Saturday, October 2, 2010


The most significant religions find us to be in a state of intellectual, moral, or spiritual error. Kierkegaard made much of the distinction between Greek error and Christian sin, but if error is viewed as a malady in various types, there's no reason to insist on K's distinctions. Greek, Christian, Hindu, Buddhist, Islamic, Hebrew, Freudian, Marxist...on these accounts, we're getting the most important stuff profoundly wrong.

Far from being pessimistic accounts, these diagnoses are various forms of optimism. Each says, however off the track you are, here's a way to get back on the straight path. Wake up and see for the first time, they say in various ways.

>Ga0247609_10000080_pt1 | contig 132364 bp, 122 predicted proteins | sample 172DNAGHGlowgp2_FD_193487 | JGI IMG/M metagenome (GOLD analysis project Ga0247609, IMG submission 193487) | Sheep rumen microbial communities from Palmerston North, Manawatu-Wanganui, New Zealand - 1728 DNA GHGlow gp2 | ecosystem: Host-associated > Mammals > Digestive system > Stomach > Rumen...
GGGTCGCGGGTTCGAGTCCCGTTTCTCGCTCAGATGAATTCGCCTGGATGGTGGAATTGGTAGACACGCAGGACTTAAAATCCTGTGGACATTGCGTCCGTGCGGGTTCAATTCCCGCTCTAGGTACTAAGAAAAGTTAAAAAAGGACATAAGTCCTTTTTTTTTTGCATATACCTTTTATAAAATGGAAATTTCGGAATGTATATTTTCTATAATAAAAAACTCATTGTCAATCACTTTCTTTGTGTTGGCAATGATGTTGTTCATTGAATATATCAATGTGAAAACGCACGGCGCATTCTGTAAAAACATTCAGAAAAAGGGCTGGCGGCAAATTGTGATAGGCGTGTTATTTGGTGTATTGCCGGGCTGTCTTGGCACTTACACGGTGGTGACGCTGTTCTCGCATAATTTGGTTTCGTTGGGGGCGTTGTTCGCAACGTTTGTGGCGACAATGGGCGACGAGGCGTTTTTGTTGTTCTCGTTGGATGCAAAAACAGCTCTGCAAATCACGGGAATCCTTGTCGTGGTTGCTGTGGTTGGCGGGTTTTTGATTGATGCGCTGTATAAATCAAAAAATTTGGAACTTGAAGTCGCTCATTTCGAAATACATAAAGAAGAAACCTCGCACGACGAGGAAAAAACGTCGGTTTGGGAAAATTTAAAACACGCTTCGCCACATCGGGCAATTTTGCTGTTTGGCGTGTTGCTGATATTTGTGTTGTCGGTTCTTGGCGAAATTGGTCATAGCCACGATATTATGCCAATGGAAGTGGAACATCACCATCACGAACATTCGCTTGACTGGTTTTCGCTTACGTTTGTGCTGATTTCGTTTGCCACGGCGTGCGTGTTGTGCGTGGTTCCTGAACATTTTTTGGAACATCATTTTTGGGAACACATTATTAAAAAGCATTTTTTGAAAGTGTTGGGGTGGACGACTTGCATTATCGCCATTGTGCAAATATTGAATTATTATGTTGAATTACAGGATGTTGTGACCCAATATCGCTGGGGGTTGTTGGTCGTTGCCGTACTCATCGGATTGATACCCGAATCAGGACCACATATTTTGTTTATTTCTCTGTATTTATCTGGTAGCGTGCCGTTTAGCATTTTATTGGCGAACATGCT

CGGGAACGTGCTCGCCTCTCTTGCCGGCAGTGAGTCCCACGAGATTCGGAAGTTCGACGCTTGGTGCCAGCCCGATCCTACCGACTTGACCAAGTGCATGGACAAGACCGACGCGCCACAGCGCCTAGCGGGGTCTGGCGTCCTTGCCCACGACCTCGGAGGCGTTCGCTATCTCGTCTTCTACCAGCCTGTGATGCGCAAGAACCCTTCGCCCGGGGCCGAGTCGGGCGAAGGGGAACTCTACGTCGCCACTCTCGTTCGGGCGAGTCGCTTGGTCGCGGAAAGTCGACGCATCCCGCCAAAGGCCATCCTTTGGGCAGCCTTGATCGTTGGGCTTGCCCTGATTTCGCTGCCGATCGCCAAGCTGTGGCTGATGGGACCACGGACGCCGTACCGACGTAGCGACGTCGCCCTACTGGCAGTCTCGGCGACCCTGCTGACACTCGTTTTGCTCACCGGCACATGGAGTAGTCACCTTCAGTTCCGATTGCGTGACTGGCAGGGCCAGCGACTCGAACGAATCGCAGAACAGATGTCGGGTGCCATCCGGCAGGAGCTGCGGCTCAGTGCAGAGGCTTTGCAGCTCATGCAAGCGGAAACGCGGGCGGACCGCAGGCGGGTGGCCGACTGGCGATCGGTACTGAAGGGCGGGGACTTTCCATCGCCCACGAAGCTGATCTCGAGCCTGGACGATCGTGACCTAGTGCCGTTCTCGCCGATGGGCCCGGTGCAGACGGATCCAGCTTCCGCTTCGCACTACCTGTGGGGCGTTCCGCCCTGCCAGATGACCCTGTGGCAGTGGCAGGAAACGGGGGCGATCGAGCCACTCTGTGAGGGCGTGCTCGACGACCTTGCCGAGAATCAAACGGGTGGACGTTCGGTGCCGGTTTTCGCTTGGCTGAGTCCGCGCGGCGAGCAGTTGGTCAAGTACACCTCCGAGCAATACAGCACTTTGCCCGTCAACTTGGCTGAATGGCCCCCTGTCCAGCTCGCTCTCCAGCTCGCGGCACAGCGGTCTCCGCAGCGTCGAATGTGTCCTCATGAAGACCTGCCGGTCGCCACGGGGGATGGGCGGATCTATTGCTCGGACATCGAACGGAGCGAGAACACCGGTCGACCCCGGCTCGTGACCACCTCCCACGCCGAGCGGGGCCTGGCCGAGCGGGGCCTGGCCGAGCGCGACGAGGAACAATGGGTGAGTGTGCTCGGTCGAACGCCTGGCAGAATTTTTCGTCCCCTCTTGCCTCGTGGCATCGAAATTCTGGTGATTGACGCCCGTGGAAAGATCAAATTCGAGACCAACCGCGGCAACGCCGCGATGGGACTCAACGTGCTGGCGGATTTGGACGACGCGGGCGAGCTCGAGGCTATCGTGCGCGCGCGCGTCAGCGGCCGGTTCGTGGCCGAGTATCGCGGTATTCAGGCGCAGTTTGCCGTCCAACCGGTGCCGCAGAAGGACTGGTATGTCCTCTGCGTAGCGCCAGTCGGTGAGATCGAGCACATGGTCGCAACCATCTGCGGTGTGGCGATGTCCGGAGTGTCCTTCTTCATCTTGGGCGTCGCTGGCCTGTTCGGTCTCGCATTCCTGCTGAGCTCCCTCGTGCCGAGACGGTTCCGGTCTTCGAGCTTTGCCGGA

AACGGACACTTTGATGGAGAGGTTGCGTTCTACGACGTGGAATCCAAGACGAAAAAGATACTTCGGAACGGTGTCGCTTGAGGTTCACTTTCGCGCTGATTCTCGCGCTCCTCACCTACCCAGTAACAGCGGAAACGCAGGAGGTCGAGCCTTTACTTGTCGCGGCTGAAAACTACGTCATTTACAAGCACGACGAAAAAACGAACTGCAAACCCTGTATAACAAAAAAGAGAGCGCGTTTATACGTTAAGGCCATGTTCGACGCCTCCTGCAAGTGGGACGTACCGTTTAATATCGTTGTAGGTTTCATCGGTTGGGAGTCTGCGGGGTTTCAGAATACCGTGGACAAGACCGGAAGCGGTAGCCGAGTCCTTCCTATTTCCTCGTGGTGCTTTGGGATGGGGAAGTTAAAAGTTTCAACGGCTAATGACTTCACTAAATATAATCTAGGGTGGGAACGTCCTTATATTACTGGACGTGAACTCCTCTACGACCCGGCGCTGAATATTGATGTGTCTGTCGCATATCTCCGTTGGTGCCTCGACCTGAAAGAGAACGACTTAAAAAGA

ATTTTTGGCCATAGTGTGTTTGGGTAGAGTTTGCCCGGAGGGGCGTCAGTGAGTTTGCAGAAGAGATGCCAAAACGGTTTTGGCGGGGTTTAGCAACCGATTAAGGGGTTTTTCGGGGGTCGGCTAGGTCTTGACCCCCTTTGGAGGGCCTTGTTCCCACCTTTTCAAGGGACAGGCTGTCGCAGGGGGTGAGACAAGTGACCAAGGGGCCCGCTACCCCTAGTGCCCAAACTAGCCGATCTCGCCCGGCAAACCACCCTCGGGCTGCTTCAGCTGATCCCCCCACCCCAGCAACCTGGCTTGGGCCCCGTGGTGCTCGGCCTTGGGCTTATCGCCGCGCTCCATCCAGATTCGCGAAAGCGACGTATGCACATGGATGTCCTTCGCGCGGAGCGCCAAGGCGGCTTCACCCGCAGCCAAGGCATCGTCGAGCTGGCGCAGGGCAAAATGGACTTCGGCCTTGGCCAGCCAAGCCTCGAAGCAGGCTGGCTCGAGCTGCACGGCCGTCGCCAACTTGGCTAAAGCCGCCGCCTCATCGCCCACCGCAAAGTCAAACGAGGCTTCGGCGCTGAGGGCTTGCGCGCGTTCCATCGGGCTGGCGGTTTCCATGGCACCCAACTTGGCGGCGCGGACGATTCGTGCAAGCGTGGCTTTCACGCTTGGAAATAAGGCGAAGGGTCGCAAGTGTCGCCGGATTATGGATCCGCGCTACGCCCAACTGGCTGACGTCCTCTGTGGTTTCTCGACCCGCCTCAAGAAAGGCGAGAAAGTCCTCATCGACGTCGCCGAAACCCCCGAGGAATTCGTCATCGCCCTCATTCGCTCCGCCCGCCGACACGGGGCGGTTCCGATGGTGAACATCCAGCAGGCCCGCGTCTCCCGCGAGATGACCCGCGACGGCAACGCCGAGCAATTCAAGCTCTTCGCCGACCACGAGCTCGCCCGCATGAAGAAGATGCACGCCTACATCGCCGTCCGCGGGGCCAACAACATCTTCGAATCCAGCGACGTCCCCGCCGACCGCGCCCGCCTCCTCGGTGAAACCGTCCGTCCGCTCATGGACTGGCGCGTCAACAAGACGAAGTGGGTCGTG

It's far more desperate when individuals and collective entities insist on their purity. That entails an at-some-level-deliberate truncation of reality and consciousness. But this is not to say we should rush headlong into deliberate--but acknowledged--error.

The least likely course is honest self-appraisal, but our ability to do that is ensnared by the errors we do not perceive or do not have the courage to admit.

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